HC: What did you learn of the craft of directing whilst making The Seasoning House?
PH: Always prep as much as you can, listen to your cast and crew, bring out people’s skills, let them flourish as artists. You’re as good as your cast and crew, as long as you bring a vision, and know exactly what you want it should all fall in place. I’ve been lucky to have good producers, good cast and crews on my films.
HC: Would you approach it any differently if you were to make that movie now?
PH: I would cut out Angel arriving at the woman in the pig cottage, I think it slows down the pacing at that point, but because she changes costume, we couldn’t change it in the edit. It’s the one mistake I regret, painting myself into that corner.
HC: So what can you tell us about your latest movie, Heretiks?
PH: It’s the movie I was initially going to do after The Seasoning House, when Howl came along and I jumped onto that one first. Heretiks takes place in the 17th Century, where a young woman, Persephone (played by Hannah Arterton), is saved from execution by a mysterious woman, played by Clare Higgins. She is taken to a priory to serve penance looking after the sick. However Persephone realises there is a much darker evil already there.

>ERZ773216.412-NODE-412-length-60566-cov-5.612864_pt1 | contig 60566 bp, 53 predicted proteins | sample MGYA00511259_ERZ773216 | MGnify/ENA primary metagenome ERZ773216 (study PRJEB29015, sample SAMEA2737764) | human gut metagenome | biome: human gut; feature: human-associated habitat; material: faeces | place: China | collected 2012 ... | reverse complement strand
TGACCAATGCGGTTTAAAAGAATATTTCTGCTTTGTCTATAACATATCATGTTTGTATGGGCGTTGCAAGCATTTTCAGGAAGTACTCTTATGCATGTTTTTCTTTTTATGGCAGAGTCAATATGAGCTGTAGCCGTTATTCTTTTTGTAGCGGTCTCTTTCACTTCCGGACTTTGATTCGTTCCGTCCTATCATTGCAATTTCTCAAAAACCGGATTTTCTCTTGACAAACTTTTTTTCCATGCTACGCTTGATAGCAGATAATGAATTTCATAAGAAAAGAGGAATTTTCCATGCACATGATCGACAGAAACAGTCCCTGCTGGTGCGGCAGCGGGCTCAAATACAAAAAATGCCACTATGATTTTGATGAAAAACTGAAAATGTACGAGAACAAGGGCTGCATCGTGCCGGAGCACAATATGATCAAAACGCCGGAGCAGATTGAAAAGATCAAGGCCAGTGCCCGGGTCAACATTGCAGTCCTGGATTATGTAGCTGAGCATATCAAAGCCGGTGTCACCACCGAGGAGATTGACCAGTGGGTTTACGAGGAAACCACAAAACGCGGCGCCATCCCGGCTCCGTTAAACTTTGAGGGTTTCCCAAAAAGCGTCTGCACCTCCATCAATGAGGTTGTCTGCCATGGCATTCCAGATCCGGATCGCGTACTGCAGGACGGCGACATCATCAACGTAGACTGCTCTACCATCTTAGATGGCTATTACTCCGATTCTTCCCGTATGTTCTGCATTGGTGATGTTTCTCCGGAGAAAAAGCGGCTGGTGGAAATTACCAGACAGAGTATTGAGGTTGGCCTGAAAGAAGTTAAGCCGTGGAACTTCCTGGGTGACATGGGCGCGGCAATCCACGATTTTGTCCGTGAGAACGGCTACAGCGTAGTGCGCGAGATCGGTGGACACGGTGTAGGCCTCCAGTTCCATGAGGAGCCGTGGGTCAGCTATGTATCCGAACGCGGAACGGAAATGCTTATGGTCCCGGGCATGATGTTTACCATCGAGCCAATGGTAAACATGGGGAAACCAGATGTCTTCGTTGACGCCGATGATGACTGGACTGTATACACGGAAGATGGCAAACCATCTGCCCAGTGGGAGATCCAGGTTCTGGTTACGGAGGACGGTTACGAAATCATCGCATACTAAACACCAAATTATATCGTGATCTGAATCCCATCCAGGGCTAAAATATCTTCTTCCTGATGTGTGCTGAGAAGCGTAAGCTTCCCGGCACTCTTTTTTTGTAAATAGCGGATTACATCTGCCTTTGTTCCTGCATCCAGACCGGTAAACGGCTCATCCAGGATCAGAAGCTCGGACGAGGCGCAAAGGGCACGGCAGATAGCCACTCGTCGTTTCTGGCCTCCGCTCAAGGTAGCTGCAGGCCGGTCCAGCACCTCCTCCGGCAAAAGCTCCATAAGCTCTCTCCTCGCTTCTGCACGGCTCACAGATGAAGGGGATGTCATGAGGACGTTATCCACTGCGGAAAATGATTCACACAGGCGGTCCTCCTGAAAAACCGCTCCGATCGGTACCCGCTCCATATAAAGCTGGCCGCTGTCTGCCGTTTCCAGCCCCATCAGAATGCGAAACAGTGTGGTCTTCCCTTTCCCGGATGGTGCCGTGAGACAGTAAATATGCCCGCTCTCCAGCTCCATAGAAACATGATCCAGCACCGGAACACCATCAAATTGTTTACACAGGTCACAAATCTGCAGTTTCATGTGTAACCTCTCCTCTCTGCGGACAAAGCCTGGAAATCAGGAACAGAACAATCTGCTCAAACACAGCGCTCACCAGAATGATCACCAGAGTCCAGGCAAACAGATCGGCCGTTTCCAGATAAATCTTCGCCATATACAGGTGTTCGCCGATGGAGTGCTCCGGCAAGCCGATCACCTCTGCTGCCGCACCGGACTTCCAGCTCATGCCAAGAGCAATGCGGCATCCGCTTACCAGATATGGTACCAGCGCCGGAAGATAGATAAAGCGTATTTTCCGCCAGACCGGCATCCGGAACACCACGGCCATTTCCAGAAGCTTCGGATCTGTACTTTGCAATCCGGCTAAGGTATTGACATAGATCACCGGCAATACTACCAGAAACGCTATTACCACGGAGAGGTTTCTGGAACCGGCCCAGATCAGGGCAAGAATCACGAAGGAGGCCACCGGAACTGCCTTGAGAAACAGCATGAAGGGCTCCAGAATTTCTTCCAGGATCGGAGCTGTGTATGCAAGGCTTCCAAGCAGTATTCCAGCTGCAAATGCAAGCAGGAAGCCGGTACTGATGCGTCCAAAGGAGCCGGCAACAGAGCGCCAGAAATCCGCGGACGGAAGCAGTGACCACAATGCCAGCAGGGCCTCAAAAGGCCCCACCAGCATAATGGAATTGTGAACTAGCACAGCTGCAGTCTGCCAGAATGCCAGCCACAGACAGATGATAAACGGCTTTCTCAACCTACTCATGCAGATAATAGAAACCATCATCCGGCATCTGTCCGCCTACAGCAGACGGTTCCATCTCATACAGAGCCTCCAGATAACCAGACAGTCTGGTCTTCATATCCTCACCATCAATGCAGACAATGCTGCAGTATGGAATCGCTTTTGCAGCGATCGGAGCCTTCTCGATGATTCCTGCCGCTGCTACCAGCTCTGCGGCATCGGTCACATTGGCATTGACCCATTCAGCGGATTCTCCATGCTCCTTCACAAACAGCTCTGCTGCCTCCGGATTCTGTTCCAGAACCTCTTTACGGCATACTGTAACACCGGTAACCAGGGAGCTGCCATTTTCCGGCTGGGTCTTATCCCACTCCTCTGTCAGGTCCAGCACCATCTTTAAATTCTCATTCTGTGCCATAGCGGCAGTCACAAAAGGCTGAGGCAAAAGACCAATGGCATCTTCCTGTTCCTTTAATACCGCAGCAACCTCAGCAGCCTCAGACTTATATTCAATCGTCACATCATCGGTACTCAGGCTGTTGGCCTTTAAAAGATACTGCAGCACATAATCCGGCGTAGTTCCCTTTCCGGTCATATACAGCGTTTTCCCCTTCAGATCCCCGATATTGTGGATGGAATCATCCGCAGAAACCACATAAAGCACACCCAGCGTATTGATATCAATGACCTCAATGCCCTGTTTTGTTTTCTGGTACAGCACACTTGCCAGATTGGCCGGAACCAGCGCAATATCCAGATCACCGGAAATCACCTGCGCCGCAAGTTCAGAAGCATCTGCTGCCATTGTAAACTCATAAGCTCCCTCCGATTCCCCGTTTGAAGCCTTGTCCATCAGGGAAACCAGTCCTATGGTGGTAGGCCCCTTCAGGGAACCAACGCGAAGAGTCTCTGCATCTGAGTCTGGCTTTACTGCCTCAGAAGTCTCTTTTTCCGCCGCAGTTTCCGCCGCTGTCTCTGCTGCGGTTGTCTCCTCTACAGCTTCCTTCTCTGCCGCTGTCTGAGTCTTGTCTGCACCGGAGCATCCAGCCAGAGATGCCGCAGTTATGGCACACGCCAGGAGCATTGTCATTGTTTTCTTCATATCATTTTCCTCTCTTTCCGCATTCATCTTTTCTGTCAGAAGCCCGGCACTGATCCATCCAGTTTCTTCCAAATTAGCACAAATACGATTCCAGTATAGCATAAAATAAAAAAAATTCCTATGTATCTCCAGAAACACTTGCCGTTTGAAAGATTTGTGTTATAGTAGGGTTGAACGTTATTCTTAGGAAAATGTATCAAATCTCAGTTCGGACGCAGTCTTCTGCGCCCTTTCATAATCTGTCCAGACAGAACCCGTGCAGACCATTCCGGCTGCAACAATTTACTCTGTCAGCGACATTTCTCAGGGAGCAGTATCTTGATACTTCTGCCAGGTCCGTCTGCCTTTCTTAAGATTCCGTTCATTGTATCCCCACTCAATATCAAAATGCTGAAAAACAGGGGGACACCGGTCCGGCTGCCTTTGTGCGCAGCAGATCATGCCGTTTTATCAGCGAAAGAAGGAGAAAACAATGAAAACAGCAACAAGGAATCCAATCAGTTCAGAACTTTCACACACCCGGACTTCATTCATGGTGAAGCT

HC: Paul Hyett, thank you very much.
Related show tags: THE SEASONING HOUSE MORE INTERVIEWS Interview with Airell Hayles writer and co-director of They're Outside
Posted on Saturday 1st August 2020
FrightFest is once again on the horizon but this time, due to global events the event has become a virtual experience with all films being accessed online. Horror is once again sponsoring the First Blood strand of the event. Here we chat to Airell Hayles whose movie They're Outside mixes found footage and pagan horror genres to great effect.